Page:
Well, firstly, when the Bible speaks of the desert it isn’t always a barren place full of sand and stones.  Rather, it’s typically a quiet, mystical place where people go to reflect and pray.

The Holy Land has many mountains, and in ancient times people thought they were the closest point between heaven and earth.  Indeed, in Scripture God often reveals himself on mountaintops and Jesus often goes there to pray.

By taking us there today in our Gospel, God wants us to pray as well.  Along with almsgiving and fasting, that’s what he hopes we’ll do this Lent.   But more than that, God knows it can be a struggle for us to sit quietly in any sort of desert, so he encourages us by giving us a brief glimpse of who Jesus really is. 

There on Mt Tabor, Jesus’ disciples were amazed to see him shimmering with an intense, divine light.  They knew he was different, but previously they couldn’t see beyond his ordinary humanity.  Now they can see who Jesus really is, and we can see that he’s the light at the end of our Lenten tunnel.

It’s significant that Jesus’ transfiguration occurs while he’s praying.  We should remember this.  While he’s praying, Jesus is transformed both inside and out.  His face changes and his clothes dazzle white, and he becomes a mesmerising figure, radiating the glory of God. 

Something similar happens to Moses in Exodus (34:29-35).  After praying on Mt. Sinai, his face shines so brightly that he has to cover it with a veil. 

The message for us here is that if we pray like Jesus, if we pray like Moses, then we too can expect a profound transformation, both inside and out.

But there’s another reason we’re taken to the mountain today. That’s because God wants us to see that Jesus has come to fulfil the promises of the Old Testament.  In Matthew 5:17, Jesus says, ‘Don’t think that I’ve come to abolish the law or the prophets; I’ve come not to abolish but to fulfil.’  So we see the Old and New Testaments coming together as Jesus talks with Moses and Elijah on the mountaintop.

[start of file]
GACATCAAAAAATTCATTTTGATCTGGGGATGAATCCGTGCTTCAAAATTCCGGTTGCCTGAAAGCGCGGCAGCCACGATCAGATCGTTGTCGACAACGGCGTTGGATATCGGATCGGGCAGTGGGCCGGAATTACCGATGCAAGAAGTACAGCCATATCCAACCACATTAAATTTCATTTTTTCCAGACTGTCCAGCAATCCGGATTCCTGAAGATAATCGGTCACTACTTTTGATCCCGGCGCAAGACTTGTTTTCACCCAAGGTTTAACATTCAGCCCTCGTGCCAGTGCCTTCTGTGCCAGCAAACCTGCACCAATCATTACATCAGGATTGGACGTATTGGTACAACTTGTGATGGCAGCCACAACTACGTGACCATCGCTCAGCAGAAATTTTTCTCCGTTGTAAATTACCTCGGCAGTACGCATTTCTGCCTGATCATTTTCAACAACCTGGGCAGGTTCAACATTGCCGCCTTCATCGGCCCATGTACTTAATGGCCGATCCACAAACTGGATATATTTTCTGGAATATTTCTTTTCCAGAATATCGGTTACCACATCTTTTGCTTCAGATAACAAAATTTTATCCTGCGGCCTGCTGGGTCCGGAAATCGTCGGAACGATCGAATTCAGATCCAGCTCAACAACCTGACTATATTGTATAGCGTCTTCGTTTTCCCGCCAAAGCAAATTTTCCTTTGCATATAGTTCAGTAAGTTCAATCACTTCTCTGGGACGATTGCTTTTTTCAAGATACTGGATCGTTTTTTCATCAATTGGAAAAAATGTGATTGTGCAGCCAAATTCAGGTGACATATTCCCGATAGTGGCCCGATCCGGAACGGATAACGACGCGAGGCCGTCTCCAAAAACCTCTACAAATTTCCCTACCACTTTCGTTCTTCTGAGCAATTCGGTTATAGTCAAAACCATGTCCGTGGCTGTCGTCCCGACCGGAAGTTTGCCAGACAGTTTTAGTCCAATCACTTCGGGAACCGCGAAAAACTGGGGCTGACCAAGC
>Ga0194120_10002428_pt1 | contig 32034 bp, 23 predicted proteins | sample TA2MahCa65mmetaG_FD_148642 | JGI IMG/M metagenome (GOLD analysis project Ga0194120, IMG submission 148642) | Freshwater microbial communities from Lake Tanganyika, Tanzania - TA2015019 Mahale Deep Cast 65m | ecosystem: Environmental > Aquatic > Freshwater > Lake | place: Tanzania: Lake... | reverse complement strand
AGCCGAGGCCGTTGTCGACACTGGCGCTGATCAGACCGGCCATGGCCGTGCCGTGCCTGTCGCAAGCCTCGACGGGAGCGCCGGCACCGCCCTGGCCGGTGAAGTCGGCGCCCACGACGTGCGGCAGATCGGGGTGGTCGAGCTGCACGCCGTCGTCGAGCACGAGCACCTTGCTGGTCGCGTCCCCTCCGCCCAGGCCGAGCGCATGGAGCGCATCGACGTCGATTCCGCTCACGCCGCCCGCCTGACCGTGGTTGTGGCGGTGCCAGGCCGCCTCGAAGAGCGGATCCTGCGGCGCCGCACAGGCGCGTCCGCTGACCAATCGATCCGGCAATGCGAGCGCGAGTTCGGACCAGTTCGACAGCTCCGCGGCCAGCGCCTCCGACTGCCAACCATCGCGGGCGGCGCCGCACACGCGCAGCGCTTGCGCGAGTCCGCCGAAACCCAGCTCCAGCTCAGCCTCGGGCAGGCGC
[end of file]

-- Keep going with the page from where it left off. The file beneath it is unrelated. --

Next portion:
While he’s praying, Jesus is transformed both inside and out. Something similar happens to Moses.

Now, while they’re on the mountain, the disciples are covered by a big cloud and they become frightened.  There’s rich symbolism in the image of the cloud.  The Bible often refers to clouds; they typically represent the invisible God.  In Exodus, when Moses and the Israelites cross the desert, God’s presence is always accompanied by a cloud. 

The message for us here is that if there are any clouds casting shadows on our lives, God is in them.  Indeed, God is always in them.  He’s our silver lining.

And when the cloud appears in Luke’s Gospel, the disciples hear God’s voice say, ‘This is my Son, the Chosen One. Listen to him’

Now these words are significant.  Listen to him.  The disciples weren’t good at listening to Jesus.  They really didn’t understand what he was trying to tell them.  Many of us aren’t so good at listening, either.  Listening sounds like an easy thing to do, but it’s not.